Q&A: Cookbook Author Tanorria Askew

A smiling woman wearing a gray sweater
Cookbook author Tanorria Askew

A 2016 appearance on Season 7 of Gordon Ramsay’s competitive-cooking show MasterChef established Tennessee-born Tanorria Askew as a culinary up-and-comer. A Teachers Credit Union coordinator at the time, she finished fourth in the competition, impressing the judges with her comfort-food finesse. Ramsay declared her andouille-spiked shrimp and grits the best he had ever tasted.

After the show ran, reality TV became Askew’s reality—she left her credit union job to prepare food full time, living her dream as a private chef, food writer, co-host of the Black Girls Eating podcast, and now, a published cookbook author. Askew shares her wisdom in Staples + 5: 100 Simple Recipes to Make the Most of Your Pantry. Guiding readers through simple but stunning dishes like bacon-wrapped dates; a tidy chicken, mushroom, and rice skillet casserole; and Church Lady Potato Salad with plenty of paprika, Askew preaches the importance of a smartly stocked larder over an elaborate one. Here, she points us in the direction of shrimp-and-grits greatness, shares her Sunday dinner plans, and gives props to Julia Child.

Do you have a big kitchen?

I do not have a big kitchen. I have a fairly outdated kitchen that is covered in ivy wallpaper. I dream of having a wall like Julia Child’s, where she hung all of her pots and pans and labeled them. I would love to do that with my cast-iron skillets. I’m from Chattanooga, Tennessee, and I was born near the Lodge Cast Iron factory. I have quite a collection.

Is there one great fake-it-till-you-make-it recipe from your book that is surprisingly easy to prepare but looks amazing?

The lemon spaghetti with garlicky roasted shrimp. It sounds really fancy, presents beautifully, and makes a nice quantity if you’re entertaining. But it really is just tossing pasta and pasta water with lemon juice and roasting some shrimp in the oven. It is so delicious and bright. And because it’s pasta, it’s also really filling.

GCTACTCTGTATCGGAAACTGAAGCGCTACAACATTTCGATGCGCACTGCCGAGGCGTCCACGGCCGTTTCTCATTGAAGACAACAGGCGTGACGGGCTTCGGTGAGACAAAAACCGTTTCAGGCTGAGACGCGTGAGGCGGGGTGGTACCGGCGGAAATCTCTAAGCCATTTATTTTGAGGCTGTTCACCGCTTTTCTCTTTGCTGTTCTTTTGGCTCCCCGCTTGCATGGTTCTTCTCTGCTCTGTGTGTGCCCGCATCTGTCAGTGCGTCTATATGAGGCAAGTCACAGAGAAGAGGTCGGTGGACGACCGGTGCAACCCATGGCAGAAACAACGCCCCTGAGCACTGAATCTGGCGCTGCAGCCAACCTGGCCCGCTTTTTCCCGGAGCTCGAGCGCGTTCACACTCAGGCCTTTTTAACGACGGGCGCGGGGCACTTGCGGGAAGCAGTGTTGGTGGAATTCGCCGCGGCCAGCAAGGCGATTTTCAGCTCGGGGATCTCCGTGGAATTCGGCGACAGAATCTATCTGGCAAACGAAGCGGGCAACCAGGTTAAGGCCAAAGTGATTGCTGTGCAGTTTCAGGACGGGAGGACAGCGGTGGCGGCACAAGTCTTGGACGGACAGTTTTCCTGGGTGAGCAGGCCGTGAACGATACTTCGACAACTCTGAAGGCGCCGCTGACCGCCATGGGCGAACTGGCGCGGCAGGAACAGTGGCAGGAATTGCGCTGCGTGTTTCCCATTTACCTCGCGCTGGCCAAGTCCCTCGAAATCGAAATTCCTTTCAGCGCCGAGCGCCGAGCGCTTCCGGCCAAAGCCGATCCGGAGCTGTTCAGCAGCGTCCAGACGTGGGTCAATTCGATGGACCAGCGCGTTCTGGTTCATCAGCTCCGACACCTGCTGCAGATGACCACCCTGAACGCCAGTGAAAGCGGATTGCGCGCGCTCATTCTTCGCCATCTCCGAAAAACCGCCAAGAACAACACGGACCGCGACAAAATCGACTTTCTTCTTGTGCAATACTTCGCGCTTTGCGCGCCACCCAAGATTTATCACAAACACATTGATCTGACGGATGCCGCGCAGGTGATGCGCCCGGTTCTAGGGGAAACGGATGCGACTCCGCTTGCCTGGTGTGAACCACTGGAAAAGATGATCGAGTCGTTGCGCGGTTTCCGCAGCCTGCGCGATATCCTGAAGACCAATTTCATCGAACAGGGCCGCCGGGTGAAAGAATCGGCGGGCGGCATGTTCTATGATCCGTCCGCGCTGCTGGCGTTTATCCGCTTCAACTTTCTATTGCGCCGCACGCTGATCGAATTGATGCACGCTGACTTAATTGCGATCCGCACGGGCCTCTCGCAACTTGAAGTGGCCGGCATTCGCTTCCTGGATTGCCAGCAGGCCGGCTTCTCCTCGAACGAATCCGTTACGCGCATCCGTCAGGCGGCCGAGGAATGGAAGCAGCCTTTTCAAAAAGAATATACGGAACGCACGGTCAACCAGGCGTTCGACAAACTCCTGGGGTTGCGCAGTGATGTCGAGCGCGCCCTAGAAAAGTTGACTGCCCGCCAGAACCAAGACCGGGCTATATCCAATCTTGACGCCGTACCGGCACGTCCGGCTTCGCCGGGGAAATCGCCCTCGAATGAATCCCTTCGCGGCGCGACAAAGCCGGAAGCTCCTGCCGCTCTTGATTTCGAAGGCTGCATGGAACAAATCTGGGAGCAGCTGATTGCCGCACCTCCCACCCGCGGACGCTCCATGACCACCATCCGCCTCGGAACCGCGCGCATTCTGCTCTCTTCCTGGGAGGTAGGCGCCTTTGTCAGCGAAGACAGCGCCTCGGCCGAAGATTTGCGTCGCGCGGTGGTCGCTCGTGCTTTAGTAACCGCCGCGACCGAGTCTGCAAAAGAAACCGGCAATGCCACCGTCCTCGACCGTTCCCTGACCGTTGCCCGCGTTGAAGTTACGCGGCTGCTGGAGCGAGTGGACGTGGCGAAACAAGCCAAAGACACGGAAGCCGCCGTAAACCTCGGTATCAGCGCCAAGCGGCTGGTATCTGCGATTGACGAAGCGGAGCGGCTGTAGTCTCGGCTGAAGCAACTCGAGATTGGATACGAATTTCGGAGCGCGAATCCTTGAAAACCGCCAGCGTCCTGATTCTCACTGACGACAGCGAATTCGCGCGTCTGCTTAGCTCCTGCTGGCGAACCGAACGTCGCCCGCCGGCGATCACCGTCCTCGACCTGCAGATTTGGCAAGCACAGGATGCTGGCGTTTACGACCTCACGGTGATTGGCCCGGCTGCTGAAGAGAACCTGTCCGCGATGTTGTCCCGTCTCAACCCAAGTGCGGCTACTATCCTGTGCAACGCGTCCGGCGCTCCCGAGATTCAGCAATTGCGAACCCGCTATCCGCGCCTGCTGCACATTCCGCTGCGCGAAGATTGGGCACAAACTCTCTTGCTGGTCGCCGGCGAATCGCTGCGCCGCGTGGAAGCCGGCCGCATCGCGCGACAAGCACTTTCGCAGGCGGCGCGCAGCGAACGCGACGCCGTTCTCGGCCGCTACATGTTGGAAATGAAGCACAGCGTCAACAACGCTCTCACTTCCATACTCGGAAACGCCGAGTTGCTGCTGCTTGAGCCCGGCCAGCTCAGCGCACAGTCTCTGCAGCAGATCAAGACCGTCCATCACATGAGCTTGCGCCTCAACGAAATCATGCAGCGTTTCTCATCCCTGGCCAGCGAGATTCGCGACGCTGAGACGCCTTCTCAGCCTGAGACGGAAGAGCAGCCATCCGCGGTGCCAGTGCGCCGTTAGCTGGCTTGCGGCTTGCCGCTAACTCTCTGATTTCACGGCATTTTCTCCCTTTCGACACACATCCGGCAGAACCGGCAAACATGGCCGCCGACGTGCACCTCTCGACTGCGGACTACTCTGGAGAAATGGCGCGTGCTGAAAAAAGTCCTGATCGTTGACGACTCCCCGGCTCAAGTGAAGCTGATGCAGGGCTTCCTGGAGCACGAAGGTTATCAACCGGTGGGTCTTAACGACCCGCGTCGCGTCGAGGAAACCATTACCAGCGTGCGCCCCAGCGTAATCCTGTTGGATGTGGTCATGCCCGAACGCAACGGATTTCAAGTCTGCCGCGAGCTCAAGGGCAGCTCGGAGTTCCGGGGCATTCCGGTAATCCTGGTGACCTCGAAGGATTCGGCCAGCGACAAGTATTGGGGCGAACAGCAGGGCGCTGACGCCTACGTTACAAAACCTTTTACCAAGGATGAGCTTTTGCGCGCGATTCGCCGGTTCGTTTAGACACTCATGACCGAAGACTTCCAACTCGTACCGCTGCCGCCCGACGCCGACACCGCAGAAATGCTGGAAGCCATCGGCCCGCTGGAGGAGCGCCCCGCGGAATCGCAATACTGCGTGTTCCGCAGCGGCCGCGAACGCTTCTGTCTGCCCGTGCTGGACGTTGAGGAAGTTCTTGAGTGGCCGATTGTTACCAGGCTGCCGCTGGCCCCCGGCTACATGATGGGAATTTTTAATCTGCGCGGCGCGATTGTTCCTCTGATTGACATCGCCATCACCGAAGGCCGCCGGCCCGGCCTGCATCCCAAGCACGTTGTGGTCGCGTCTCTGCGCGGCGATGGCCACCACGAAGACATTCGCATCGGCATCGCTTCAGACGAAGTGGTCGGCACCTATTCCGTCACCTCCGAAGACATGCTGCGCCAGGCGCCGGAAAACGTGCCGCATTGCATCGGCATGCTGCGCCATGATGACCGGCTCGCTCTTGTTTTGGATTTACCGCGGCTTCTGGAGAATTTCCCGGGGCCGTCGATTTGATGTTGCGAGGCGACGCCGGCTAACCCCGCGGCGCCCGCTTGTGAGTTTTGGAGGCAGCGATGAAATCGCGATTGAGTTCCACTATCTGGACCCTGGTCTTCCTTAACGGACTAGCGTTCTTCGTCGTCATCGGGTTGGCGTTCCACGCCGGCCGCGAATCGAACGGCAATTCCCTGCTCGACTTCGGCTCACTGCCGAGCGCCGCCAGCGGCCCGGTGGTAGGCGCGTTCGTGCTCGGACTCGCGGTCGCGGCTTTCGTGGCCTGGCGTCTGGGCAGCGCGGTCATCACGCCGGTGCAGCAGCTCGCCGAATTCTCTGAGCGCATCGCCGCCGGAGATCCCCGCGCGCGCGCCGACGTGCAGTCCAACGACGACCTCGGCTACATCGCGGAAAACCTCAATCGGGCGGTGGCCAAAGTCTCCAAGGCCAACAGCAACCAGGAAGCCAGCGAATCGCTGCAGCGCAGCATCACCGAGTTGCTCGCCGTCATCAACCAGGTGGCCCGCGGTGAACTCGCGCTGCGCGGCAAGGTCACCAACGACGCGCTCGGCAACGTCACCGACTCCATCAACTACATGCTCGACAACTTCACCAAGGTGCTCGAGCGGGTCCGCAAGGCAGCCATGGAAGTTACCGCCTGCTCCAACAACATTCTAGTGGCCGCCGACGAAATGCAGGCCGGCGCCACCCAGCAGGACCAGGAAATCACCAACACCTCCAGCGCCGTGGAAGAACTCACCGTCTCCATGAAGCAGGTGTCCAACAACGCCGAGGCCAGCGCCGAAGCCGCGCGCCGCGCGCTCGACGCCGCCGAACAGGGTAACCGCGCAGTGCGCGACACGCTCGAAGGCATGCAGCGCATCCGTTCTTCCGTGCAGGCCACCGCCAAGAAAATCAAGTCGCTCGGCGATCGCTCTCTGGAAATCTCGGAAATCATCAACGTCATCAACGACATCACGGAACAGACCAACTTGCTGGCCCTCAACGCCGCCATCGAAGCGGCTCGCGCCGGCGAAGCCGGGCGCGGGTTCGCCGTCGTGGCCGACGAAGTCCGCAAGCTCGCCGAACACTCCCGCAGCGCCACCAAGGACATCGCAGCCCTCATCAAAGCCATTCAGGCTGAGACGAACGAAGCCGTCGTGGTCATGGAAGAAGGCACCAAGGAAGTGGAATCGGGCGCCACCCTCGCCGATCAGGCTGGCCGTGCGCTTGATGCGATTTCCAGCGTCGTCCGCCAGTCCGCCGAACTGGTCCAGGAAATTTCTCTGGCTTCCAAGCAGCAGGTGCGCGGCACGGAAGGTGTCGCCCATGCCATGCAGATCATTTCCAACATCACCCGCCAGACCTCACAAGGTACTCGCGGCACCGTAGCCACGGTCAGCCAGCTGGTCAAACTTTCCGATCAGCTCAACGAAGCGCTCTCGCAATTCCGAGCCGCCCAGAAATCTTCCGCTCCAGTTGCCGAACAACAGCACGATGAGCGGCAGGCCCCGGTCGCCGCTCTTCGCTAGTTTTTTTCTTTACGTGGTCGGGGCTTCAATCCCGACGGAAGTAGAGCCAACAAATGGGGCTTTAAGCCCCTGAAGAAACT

On the subject of shrimp, you are famous for your shrimp and grits. I think a lot of people are intimidated by shrimp, or they don’t really know now to prepare it properly. What advice would you give them?

I think people are cooking shrimp too long and at the wrong temperature, which makes it come out rubbery, sometimes almost gritty. The key to cooking shrimp is to cook it on high heat quickly. Whether you are searing it in a skillet or roasting it in the oven, you’re only going to cook it for five to 10 minutes, depending on how big your shrimp are. In the oven, I wouldn’t cook it any lower than 400 degrees. When you are searing it on the stovetop, use medium-high heat for one to two minutes on each side.

How about the grits?

Don’t be afraid to use an obnoxious amount of cream and butter. But most importantly, if you’re cooking grits for any type of savory application, they absolutely should be cooked in stock, not water. This is the only opportunity you have to season the grits and flavor them. Even if you are just cooking grits for breakfast application—like as a side with bacon and eggs—that water should be seasoned well with salt.

What do you love to make at home?

Oftentimes, throughout the week, I’m just honestly too busy to cook, so I may make a meal that will last a couple of days. Chicken wings are very popular in my house. I bake them in the oven. There is a recipe in the cookbook for crispy chicken wings in the oven. But on Sundays, I cook what I want. If you don’t like it, you don’t need it. And so, I will do something low and slow like a pot roast or short ribs or ox tails. Or I will do a really hearty soup or stew. In the summer, I will throw some sea bass on the grill.

Is MasterChef an experience that you ever want to do again?

MasterChef was an absolutely amazing experience. I don’t know that I would do a lengthy competition show like that again; I was gone for 72 days. But I would love to be on some type of cooking competition. My ultimate dream is to have my own cooking show—something more along the lines of teaching, like a Julia Child–type show. I feel like we need to get back to that.

What else are you working on right now?

I’m very fortunate that Indianapolis loves me. I feel like had I been in a different city, maybe in New York or Chicago, I may have gone under the radar after MasterChef. But I feel like Indianapolis is taking care of me as far as my career goes. Between the Black Girls Eating podcast and dinner party season (which, even though I think it’s slow in the winter, it’s not), I am doing something really fun with the book. At the start of the year, I’m picking up my Conquering the Kitchen virtual cooking classes with Staples + 5. So we are making recipes out of the cookbook, once a month. It’s a public virtual cooking class. Anyone from anywhere can register and join me for about 90 minutes and make a recipe. I just want to get the message out to people at any income level and any food-access level that they can make good, wholesome food. I feel like being in a city that has one of the largest food deserts in the nation, that message needs to be loud and clear.